15 Things I Learnt on an Introductory Mountaineering Course

It’s almost like a natural evolution; to go from hiking and backpacking to climbing and mountaineering.

For years, I have dreamt of bigger mountains but haven’t had the skills or confidence. They seemed unattainable. 

Finally, I invested in an introductory mountaineering course with ASM, spending 5 days in the backcountry of Kosciuszko National Park, learning how to use crampons, snowshoes, self-arrest, ice climb, rope up for glacial travel, tie various knots, set up a snow camp and much more.


I cannot speak highly enough of this course.

This formal syllabus has given me a solid foundation to build upon.

But it wasn’t limited to just that; the guides were incredibly generous with their knowledge and passed on facts, skills, tricks and tips that you can only learn from being out in the field. 

And the first-hand experience in the outdoors has given me the confidence and awareness to pursue future adventures. To be able to complete tasks given to you by seasoned mountaineers is empowering. And in regards to awareness, as one of my guides stated, you can have this idea that you will enjoy mountaineering but until you are actually out there doing it, you can't know for sure. This course exposed us to a broad variety of activities involved in mountaineering so that we can decide for ourselves which areas we like (by the way, I like ALL OF THEM).

Honestly, the course was life-changing for me. It was a total tease and I can’t wait to do more.





As I share with you 15 things I learnt on an introductory mountaineering course, I hope it pushes you over the line to book into your own course and kickstart your life in the mountains.



Pulling sleds in a blizzard

Pulling sleds in a blizzard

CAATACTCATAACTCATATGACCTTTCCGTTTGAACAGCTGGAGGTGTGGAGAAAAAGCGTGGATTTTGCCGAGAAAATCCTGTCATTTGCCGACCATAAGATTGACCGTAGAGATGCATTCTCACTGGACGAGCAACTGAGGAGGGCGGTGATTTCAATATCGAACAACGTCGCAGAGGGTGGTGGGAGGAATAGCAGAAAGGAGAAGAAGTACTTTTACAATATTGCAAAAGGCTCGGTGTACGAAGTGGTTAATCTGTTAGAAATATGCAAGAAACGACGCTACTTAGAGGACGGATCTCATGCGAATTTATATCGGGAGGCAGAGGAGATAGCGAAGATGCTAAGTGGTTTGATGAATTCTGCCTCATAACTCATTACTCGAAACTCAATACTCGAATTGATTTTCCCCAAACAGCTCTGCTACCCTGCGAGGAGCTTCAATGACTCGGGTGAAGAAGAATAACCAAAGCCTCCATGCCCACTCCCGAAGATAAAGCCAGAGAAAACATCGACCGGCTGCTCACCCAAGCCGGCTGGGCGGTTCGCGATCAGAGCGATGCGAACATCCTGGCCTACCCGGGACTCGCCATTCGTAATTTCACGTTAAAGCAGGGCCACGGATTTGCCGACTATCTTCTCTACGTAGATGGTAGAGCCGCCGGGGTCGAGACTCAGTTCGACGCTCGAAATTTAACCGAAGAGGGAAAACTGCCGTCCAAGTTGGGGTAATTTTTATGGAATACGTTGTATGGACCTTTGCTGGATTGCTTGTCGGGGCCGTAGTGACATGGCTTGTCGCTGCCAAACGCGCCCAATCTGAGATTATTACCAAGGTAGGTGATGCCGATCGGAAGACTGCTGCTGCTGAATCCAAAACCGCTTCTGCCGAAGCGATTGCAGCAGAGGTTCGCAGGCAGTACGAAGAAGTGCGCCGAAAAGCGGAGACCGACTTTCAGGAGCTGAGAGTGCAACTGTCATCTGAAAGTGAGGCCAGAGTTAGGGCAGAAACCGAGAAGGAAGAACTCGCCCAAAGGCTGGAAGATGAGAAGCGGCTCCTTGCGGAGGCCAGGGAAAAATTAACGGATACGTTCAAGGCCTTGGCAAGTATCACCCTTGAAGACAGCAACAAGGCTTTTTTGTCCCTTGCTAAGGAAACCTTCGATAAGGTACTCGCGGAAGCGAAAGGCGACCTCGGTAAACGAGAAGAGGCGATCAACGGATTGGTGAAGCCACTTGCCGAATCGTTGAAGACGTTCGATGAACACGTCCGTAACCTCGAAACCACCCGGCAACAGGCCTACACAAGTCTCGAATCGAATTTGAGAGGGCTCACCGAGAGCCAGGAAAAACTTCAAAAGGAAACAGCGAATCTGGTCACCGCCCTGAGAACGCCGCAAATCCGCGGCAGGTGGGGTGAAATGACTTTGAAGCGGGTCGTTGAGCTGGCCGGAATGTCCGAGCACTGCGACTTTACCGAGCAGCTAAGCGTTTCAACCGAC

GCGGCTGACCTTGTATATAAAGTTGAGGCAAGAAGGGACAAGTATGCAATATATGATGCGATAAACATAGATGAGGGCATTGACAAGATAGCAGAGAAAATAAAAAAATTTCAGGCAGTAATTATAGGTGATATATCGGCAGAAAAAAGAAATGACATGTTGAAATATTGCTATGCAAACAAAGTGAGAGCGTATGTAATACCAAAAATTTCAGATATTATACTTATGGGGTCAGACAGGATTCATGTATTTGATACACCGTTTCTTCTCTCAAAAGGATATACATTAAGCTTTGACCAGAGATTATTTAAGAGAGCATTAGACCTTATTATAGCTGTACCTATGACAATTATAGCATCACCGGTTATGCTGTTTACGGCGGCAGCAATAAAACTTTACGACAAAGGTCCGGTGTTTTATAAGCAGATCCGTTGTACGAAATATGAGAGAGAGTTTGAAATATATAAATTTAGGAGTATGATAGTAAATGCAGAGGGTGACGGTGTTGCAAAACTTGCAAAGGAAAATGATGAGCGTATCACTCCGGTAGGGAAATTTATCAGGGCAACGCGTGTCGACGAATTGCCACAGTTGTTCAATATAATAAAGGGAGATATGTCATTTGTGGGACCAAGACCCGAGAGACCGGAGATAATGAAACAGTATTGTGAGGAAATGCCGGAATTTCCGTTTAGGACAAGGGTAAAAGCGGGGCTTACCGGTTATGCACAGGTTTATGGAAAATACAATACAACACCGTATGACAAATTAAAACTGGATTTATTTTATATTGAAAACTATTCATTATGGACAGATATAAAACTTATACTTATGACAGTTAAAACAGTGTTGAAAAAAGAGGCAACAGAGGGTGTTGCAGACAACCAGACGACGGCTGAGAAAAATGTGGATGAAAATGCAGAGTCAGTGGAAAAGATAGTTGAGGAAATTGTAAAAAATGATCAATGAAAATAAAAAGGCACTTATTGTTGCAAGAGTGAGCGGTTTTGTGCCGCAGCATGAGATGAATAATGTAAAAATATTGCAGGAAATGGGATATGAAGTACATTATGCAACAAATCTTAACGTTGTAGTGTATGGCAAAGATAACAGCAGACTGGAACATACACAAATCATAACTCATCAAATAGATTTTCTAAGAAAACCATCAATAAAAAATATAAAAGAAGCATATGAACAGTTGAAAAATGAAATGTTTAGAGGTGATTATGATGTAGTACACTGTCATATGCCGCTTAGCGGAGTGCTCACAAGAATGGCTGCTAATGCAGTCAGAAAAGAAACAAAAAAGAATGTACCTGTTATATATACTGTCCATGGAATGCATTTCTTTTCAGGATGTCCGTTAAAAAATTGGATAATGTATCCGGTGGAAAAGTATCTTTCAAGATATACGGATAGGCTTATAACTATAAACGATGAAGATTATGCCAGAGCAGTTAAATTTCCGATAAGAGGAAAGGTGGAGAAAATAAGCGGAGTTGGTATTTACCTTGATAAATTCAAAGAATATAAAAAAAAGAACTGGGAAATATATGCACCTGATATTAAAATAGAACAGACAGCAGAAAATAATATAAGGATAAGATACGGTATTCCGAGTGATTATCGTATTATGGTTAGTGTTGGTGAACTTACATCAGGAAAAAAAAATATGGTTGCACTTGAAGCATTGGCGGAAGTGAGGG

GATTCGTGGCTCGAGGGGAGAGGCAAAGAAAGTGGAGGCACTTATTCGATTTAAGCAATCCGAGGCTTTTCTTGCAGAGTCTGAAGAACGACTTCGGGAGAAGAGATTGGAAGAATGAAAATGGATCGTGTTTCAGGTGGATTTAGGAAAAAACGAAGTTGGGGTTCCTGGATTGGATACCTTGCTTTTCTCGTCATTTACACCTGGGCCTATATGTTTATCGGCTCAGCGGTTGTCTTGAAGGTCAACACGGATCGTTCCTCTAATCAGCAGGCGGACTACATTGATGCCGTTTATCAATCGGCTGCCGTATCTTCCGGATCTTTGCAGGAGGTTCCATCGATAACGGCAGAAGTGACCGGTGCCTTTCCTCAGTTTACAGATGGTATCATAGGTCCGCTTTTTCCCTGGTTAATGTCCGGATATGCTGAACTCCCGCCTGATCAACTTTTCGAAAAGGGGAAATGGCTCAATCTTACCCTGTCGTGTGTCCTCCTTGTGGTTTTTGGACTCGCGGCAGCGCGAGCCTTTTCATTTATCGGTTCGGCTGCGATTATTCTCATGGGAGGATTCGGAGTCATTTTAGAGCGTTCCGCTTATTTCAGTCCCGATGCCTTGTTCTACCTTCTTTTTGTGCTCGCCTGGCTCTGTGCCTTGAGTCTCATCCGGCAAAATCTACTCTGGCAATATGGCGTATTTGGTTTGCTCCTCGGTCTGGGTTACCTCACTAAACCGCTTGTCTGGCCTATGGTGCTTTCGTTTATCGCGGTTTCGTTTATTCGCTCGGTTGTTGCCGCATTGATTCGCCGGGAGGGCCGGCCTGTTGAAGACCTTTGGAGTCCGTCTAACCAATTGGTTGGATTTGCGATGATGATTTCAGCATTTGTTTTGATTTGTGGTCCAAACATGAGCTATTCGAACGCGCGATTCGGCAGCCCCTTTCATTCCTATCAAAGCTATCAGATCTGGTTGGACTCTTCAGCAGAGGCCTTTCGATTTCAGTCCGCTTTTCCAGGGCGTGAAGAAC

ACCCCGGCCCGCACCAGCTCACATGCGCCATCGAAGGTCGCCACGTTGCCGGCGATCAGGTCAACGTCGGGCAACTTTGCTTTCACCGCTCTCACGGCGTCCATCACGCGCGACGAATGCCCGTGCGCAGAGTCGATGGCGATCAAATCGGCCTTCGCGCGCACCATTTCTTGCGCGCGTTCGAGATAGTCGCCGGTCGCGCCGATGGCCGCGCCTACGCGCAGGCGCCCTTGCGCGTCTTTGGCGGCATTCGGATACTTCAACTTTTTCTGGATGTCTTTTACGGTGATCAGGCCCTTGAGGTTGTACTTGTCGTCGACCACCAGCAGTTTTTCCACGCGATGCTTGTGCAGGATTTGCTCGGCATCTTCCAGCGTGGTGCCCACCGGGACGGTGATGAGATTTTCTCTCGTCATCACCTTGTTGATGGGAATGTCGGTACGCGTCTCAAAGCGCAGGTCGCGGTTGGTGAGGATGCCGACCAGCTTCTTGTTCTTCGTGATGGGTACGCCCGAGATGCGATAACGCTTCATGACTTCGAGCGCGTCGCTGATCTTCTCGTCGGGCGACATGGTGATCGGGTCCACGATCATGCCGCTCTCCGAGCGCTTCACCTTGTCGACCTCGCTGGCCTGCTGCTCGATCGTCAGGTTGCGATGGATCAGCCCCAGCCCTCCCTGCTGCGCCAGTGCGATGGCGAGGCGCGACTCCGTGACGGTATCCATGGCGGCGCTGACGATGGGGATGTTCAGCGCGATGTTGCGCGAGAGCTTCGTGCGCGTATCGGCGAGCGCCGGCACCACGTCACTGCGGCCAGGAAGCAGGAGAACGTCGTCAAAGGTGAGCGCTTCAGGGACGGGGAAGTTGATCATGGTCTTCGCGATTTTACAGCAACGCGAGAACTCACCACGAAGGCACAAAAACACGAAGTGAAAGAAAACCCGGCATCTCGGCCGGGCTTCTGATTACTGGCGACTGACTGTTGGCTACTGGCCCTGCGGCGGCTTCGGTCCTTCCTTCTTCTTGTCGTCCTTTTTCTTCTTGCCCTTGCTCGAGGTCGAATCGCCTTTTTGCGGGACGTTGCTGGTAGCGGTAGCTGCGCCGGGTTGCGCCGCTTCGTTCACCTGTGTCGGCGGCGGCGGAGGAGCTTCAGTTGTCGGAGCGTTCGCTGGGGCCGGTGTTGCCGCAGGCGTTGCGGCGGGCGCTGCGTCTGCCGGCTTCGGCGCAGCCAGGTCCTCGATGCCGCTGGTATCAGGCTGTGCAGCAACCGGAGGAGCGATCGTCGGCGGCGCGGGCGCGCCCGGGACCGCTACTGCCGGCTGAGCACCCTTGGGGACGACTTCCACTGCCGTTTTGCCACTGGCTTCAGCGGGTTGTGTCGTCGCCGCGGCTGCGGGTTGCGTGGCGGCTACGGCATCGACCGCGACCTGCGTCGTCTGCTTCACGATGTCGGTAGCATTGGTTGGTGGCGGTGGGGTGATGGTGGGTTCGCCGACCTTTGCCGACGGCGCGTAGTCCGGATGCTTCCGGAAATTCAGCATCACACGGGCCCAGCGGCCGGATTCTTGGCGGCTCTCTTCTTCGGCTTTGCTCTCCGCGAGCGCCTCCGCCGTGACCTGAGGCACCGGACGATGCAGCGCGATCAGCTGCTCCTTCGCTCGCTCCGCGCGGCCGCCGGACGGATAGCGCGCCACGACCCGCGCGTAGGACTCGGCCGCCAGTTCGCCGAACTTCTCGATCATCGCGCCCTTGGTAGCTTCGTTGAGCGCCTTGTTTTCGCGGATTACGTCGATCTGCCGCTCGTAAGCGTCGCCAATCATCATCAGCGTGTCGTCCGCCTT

1. Mountaineering is long and gruelling

Instagram only shows the blazing sunrises and sunsets atop a summit. It doesn’t, or at least very rarely, shows the less glamorous sides of mountaineering that include peeing into a ziplock bag because it is too wild outside to exit the tent, pooping into a garbage bag, pulling sleds uphill, getting knocked sideways by gusts and living in the same clothes for days on end.

More than once, our guides said, “you need to love to suffer if you want to be a mountaineer”. 

2. Take care with how you do things in the mountains

When you realise your life depends on a correctly tied and dressed figure 8 knot, you quickly learn this. Or so I thought. I still saw one person let ego get the better of him and whip through his knot-tying, only to end up with a pretzel…and then a twisted double figure 8. Slow down enough to get things right the first time, but obviously not too slow to waste time. 





3. I can’t stress enough how important your health, strength and fitness are

Not only will it enable you to physically get through the days, but it will enhance your enjoyment and lend to your recovery so that you can spend more time out there. It also means you can contribute to your group which is important for everyone’s sake.

I didn’t specifically train for this course. The below is a typical week in training for me and I found that it served me really well in the mountains:

  • one running piece (I follow an endurance program by The Running Lab)

  • one AirBike piece (I follow an AirBike conditioning progression program by Starr Strength)

  • hit my back squats, front squats and deadlifts once a week (also Starr Strength)

  • lots of accessory work across lower body, upper body and core

  • aspects of Strongman training like working with sleds, prowlers and sandbags as well as unilateral work such as single-arm Farmers Carries; this type of training is practically directly linked to success in the outdoors!

  • I generally do a long hike with a heavy pack once a month

  • I generally climb indoors or boulder 3-4 times a month.

I understand this seems like a lot but it’s about 4 x 90 minute sessions. I don't want to go off on a tangent but without your health, you have nothing. You're unable to do what you love, be with whom you love - everything goes out the window. So really, it's the crux of your life that deserves at least 4 x 90 minute sessions per week.



4. Make sure your water bottles are Nalgene

Nalgene is actually a medical labware company so their plastic is designed to be extremely durable. Therefore, you can fill them up with boiling water and use them as hot water bottles in your sleeping bag. Game changer. 

5. How do you dry out damp gear when you're in the snow?